Very plausible.  In fact, I’d say failure of transfer is the main mechanism of thought control.  You only need crimestop to suppress the rare instances of socially disapproved transfer.  Thus, until the sixties most Americans felt no need to use crimestop to suppress their knowledge of the contradiction between segregation and the Declaration of Independence, because few spontaneously noticed the contradiction.  You do need crimestop, though, to describe your society as a paradise of the workers and peasants while the peasants starve in plain sight, as they did under Stalin and Mao.

More John Alcorn:

Are Crimestop and cancellation simply distinct, local, emergent species of social desirability bias?

I’d say they’re both outgrowths of Social Desirability Bias rather than “species” thereof.  Crimestop is a technique humans use to internally suppress their own socially undesirable thoughts.  Cancellation is a strategy activists use to punish other humans who express socially undesirable thoughts.

If conformity is a relentless censorship mechanism, in the forum and even in the market, then can open societies endure?

“Openness” is a matter of degree.  By world and historic standards, the West is still extremely open.  Indeed, I’d say openness is higher and conformity weaker than when I grew up.  While political correctness was much milder in the eighties, religious and patriotic correctness were both stronger.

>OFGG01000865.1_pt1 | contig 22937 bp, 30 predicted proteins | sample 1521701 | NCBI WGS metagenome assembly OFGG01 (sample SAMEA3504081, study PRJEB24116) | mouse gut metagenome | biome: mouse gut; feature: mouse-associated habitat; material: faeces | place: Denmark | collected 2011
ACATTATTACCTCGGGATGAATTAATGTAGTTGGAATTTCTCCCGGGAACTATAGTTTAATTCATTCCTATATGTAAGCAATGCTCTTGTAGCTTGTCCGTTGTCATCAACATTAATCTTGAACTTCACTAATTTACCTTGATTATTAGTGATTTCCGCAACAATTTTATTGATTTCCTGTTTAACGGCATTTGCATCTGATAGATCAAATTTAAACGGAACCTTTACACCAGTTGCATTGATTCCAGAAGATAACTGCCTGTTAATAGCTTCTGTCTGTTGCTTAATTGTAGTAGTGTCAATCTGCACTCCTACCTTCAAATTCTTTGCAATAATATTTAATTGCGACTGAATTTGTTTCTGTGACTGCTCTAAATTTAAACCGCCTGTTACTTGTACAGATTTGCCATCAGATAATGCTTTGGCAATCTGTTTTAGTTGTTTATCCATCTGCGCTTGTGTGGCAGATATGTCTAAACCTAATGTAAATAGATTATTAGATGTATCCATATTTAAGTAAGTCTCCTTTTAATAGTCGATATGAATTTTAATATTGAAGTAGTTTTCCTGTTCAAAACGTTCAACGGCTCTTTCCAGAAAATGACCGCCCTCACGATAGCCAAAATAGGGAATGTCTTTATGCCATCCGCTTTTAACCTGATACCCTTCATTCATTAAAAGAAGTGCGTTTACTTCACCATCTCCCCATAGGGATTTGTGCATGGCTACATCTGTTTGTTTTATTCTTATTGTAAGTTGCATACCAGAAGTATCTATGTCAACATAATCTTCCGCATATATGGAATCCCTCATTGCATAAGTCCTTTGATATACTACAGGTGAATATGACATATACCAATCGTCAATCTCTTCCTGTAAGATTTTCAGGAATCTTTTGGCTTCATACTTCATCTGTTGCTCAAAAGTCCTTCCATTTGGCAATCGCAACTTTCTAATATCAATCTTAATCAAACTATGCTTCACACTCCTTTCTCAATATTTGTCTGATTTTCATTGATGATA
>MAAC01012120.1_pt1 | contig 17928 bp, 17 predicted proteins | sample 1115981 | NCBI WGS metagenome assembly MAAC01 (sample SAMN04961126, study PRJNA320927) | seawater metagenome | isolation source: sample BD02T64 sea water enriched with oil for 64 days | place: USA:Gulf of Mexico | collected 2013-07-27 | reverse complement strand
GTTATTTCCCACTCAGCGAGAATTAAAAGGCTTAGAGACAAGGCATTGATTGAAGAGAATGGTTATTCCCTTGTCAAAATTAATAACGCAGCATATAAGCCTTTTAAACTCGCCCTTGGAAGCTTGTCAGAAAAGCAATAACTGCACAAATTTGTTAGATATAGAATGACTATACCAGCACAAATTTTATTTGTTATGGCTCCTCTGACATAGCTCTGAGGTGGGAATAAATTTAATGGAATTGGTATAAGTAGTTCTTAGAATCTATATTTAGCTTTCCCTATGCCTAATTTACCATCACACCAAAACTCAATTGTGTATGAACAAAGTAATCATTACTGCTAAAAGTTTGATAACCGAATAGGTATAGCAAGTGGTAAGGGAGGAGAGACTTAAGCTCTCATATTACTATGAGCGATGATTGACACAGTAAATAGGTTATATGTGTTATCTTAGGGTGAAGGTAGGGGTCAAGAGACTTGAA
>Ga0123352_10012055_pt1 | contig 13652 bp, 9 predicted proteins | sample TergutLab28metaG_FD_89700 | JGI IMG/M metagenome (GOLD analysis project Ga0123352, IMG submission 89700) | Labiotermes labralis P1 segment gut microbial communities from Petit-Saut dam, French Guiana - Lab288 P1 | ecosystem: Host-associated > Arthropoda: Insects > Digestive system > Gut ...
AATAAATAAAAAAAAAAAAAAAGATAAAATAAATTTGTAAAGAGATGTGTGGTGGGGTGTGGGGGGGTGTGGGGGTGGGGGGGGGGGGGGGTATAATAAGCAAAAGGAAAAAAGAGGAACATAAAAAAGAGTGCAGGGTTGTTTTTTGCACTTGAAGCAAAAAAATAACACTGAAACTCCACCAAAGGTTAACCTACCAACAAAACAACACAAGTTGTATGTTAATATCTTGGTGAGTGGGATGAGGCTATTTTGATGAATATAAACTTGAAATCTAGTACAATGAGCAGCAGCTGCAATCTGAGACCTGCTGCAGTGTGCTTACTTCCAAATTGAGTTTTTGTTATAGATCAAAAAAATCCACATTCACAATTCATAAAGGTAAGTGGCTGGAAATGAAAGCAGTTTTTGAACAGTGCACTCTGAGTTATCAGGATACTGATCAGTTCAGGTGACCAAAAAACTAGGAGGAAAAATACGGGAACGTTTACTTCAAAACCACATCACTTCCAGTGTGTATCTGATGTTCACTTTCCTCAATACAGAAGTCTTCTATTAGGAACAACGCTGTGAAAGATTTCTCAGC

What are effective countervailing mechanisms or institutions?

Apathy and ADHD.  Most people barely care what other people think and say, and even the people who do care rarely care for long.

How much bite does the institution of private property have as a bulwark against the dynamics of social desirability bias and social censorship?

Enormous bite.  How many controversial websites could ever hope to receive government funding?  Private property is what allows diverse opinions to endure, using “diversity” in the non-Orwellian sense.

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Richard Yetter Chappell on Lessons from the Pandemic

It’s generally recognized that our (American) response to the Covid-19 pandemic was disastrous. But I think far fewer appreciate the full scale of the disaster, or the most significant causal levers by which the worst effects could have been avoided. (Yes, Trump was bad.  But his public health disinformation and politicization of masking—while obviously bad—may prove relatively trivial compared to the mammoth failings of our public health institutions and medical establishment.) Much of the pandemic’s harm could have been mitigated had our institutions been properly guided by the most basic norms of cost-benefit analysis.

This is the opening paragraph of Richard Yetter Chappell, “Lessons from the Pandemic,DailyNous, January 19, 2021.

The whole thing is excellent. Chappell is a philosopher but the piece reads like a well-written analysis by a policy economist.

Another excerpt: